The predominant image that springs to mind when I think of nachos hails from 2004, on a band trip to Disneyland. Or was it the Washington, D.C. trip with band? Or the D.C. trip in junior high? I can’t recall. It couldn’t have been the band trip to Spain my senior year, considering I’d transitioned to vegan in 2005. Considering how many years and repressed memories have gone by since, I don’t blame myself for melding all of them together. However, one of the aforementioned unplaceable experiences involved nachos. With olives, guac, pico, black beans, jalapeño, and of course cheese. I think (unless I dreamt this) that I convinced the group in which I shared said plate of nachos to leave off the sour cream (since I could never stand it and thinking of it now almost triggers a gag reflux).

I’ve not always liked vegan “sour cream” either, but certain attempts (for example the one served at Vita Cafe in Portland) thankfully bear little resemblance to the real thing and I must admit I really did like…

…hence the non sour cream-esque flavor of the “crema” used in the recipe that follows.

Cheers to reminiscing about band trips, with a recipe for healthy, nutritionally sound nachos:

Nachos w/ Eggplant Chips, Pea Guac, Crema + Pico


1 eggplant

for the pico de gallo
5 roma tomatoes, diced
1/2 cup red onion, diced
1 clove garlic, minced
1/4 tsp cumin powder
3 Tbsp cilantro, finely chopped
1 or 1/2 lime, juiced (size can vary, so adjust accordingly)

Make the pico first, before proceeding to the chips, the crema, or the guac. Combine all ingredients in a bowl, a jar, or other container; cover, and refrigerate.

for the cauliflower-sesame crema
2 cups cauliflower florets
1/2 cup raw hulled sesame seeds, soaked in water for at least 1 hour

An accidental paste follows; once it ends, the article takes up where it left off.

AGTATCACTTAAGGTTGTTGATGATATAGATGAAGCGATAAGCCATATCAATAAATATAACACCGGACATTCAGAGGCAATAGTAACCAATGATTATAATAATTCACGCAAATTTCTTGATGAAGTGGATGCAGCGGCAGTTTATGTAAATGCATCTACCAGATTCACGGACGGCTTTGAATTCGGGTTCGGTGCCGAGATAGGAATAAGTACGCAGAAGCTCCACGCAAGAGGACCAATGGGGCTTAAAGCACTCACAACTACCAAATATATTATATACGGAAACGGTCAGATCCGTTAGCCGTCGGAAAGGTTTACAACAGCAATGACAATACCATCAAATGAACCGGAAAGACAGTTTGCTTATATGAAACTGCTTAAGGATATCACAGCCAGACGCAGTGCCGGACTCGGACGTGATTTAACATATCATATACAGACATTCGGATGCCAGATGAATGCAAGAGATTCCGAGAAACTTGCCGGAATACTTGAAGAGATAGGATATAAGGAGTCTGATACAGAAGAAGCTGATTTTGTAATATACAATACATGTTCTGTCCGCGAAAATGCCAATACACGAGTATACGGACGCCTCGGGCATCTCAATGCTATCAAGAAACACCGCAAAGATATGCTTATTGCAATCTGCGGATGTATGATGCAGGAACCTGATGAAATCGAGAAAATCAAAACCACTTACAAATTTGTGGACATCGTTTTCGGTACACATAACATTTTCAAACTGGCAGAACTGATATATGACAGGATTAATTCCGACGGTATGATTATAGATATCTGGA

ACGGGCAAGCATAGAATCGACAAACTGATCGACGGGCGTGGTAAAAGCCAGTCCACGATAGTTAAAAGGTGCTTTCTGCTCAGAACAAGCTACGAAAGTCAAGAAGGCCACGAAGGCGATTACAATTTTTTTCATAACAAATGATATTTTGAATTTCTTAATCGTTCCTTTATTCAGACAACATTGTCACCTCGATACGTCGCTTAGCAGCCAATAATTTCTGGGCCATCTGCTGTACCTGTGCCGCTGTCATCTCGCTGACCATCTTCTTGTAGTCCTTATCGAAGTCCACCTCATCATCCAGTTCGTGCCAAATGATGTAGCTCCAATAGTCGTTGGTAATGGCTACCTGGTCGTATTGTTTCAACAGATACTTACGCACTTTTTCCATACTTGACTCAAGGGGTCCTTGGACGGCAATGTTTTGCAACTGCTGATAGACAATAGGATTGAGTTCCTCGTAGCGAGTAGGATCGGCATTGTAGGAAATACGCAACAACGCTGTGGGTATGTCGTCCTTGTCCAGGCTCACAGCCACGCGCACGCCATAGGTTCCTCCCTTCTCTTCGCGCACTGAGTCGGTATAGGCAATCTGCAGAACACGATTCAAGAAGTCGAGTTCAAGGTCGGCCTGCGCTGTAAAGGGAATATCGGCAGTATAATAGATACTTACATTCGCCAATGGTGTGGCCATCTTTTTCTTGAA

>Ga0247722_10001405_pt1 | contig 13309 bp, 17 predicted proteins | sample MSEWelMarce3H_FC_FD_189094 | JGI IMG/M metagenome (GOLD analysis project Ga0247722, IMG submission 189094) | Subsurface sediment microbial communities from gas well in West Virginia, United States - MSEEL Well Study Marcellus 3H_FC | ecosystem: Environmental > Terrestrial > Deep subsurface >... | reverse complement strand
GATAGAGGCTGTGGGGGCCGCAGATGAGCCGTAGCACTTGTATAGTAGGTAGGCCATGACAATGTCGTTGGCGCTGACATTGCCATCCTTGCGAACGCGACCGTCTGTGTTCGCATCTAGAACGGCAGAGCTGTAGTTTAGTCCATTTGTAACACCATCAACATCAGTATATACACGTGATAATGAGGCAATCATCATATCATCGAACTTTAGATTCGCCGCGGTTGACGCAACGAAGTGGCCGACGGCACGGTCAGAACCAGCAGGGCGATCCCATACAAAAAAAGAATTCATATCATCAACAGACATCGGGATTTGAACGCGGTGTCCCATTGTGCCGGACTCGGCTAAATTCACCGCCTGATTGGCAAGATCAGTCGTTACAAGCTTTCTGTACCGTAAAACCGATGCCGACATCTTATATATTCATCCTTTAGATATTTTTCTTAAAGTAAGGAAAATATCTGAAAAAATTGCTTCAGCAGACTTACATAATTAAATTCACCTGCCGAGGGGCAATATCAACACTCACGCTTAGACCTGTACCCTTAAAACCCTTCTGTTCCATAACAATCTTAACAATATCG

1 garlic clove, minced
2 tablespoons lime juice
½ teaspoon sea salt
¼ cup water
ground pepper to taste

for the green pea guac
1 lb frozen green peas
2 cloves garlic, finely chopped
1 jalapeño pepper, seeded and diced
1/2 cup cilantro
1-2 limes, juiced (size can vary, so adjust accordingly)
3/4 tsp salt, or more to taste
1/2 tsp cumin
1/2 tsp crushed red pepper, or more to taste


Slice eggplant into rounds of 1/2 cm thickness. Cut each slice into a triangular shape (to mimic the appearance of tortilla chips). Cover a large plate with a paper towel. Spread eggplant triangles in 1 layer and cover with another paper towel. Press down on the eggplant to allow the paper towels to absorb some of the water, enabling the eggplant to cook more efficiently. Set aside. Preheat oven to 350 and prepare the cauliflower-sesame cream: In a blender or food processor, combine the 2 cups cauliflower, 1/2 cup soaked sesame seeds, 1 garlic clove, 2 tablespoons lime juice, salt, water and pepper (optional). Transfer to a serving dish or container. Rinse blender or food processor to prep for the guacamole.

Transfer eggplant to a baking sheet. Bake for 15 minutes, checking and/or rotating often. Add 1/2 cup frozen peas to an oven pan, disperse evenly, and bake for 5 minutes (while the eggplant chips continue to cook). Remove peas from oven (they should be hot but not charred) and immediately transfer to the ice bath. Strain, and transfer to the blender or food processor. Continue to check the eggplant (cook time should not exceed 30 minutes). To the blender, add all ingredients to the blender or food processor as listed above for the green pea guac. Blend until it reaches a guacamole-like consistency.

Once the chips de

velop a crisp texture, remove from oven and serve topped with the cauliflower-sesame crema, green pea guacamole, and pico de gallo.

vegan eggplant nachos (2)

vegan paleo nachos